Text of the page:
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Mobile payments startup aims to raise just $275 million in its IPO
If your private company had raised at least $590 million in venture funding, with the latest round giving a $6 billion valuation, how much would you try to raise in the IPO?
$275 million, answers Square, the mobile payments unicorn which officially filed to go public earlier this week.
Seems a bit low given the data around recent tech IPOs. Over the past year, the median deal size for IPOs in the U.S. has hovered just over $100 million, according to Renaissance Capital. In the second quarter of 2015, there were five deals that surpassed $500 million. In the third quarter, two companies completed IPOs with deal sizes over $300 million: Blue Buffalo, a healthy pet food company, and Terraform, a clean renewable energy firm.
On the other hand, Renaissance Capital has also noted a slowing IPO market, as about 36 percent fewer IPOs were priced this year versus last year. And in the third quarter, for the first time since 2011, "average IPO returns were negative (-4%) and more IPOs ended the quarter below their offer price than above it."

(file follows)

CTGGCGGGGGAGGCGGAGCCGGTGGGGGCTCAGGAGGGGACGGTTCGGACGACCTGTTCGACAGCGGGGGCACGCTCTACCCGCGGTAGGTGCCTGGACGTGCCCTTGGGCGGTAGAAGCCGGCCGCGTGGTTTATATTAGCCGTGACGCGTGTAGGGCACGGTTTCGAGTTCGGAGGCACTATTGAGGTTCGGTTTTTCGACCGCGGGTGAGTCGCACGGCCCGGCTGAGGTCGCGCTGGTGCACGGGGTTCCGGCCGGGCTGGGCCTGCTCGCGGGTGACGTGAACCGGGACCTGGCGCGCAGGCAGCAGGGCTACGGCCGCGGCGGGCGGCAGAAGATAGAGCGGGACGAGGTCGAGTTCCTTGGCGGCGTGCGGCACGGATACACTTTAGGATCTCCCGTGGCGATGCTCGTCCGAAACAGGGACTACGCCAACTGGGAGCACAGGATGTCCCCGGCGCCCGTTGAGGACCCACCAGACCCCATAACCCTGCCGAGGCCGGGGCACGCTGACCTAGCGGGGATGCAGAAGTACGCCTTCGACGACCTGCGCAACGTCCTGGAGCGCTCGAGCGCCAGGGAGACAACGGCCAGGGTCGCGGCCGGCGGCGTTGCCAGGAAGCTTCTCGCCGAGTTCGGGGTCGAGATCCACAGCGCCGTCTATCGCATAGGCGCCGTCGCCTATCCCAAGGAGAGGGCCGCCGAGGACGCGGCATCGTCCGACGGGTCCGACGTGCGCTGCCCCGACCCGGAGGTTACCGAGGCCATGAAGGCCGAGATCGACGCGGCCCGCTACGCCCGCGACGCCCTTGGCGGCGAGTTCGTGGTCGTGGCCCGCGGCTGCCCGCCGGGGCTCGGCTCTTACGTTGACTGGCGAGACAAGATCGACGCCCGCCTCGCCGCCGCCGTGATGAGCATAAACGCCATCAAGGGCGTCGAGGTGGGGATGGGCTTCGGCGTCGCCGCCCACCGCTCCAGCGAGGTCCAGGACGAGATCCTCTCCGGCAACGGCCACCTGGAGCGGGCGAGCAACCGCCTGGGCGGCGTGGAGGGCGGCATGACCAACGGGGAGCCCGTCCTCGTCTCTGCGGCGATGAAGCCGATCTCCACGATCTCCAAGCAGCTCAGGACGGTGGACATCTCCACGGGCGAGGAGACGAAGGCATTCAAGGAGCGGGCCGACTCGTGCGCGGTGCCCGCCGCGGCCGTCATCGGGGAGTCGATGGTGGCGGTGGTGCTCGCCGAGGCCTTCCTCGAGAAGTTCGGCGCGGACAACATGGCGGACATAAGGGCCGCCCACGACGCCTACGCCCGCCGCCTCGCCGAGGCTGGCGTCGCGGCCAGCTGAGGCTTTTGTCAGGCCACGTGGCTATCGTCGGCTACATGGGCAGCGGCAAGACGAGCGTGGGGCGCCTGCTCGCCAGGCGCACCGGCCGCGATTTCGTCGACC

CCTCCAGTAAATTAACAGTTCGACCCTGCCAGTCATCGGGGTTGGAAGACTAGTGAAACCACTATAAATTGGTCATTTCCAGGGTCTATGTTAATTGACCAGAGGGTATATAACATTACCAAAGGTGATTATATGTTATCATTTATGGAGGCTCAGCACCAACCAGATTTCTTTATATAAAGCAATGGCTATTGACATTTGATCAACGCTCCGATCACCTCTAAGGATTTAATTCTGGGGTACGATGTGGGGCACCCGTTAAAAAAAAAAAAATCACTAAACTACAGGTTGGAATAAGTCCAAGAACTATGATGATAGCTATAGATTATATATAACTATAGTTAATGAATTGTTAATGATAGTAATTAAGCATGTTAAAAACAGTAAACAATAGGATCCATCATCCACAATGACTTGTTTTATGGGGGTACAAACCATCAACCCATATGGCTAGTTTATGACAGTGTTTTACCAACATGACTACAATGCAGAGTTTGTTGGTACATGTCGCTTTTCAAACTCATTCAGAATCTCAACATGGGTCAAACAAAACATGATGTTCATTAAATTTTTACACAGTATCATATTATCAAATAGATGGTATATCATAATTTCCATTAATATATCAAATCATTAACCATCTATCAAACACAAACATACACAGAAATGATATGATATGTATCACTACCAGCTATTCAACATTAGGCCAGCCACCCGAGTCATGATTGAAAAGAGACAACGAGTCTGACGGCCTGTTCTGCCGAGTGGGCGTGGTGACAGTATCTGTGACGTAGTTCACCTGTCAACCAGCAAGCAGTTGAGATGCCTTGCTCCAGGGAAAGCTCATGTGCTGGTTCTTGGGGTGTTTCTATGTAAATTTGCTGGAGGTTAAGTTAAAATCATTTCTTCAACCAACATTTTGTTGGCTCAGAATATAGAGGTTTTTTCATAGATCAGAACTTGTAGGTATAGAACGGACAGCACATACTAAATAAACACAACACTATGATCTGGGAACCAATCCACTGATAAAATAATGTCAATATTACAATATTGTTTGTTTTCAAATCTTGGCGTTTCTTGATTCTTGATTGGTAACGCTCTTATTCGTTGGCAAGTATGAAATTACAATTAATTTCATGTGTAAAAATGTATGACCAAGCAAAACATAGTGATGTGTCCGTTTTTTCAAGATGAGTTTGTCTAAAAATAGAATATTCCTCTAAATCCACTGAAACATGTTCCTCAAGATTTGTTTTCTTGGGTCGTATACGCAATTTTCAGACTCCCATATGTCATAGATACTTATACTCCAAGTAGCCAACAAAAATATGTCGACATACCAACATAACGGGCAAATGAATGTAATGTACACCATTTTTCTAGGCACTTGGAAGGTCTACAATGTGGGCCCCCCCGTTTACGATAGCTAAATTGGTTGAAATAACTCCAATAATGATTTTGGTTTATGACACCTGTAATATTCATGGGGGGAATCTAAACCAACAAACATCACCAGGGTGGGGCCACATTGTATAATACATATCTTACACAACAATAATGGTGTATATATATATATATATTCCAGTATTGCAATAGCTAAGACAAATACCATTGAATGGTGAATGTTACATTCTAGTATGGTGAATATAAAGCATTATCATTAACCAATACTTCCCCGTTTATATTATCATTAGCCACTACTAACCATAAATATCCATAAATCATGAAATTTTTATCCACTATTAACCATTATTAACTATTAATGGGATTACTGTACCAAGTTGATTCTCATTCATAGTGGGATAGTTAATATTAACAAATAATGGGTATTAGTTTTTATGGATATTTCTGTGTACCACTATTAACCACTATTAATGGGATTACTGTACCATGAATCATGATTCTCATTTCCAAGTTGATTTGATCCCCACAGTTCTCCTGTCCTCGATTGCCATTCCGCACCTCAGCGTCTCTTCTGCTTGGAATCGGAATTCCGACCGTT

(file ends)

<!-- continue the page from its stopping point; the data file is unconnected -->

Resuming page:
With no profitability and a poor IPO market, one wonders why Square doesn't simply follow the course of its unicorn peers, including Airbnb and Uber, and stay private for the time being. Given Square's low ambitions for its own IPO, combined with the stresses of having to share its CEO with Twitter for the time being, why not focus on growing the business?
At a glance, here are Square's key financials for the first six months of 2015:
- Revenue: $560.6 million, up 51% from previous year
- Gross profit: $164 million
- Net loss: $77.6 million
For comparison, here are the financials (for the first three months of 2015) from the S-1 filed by Fitbit, which eventually went on to raise $841 million in its IPO from earlier this year:
- Revenue: $336.8 million, 3X growth from previous year
- Gross profit: $169 million
- Net loss: $48 million
Photo courtesy of Fredo.
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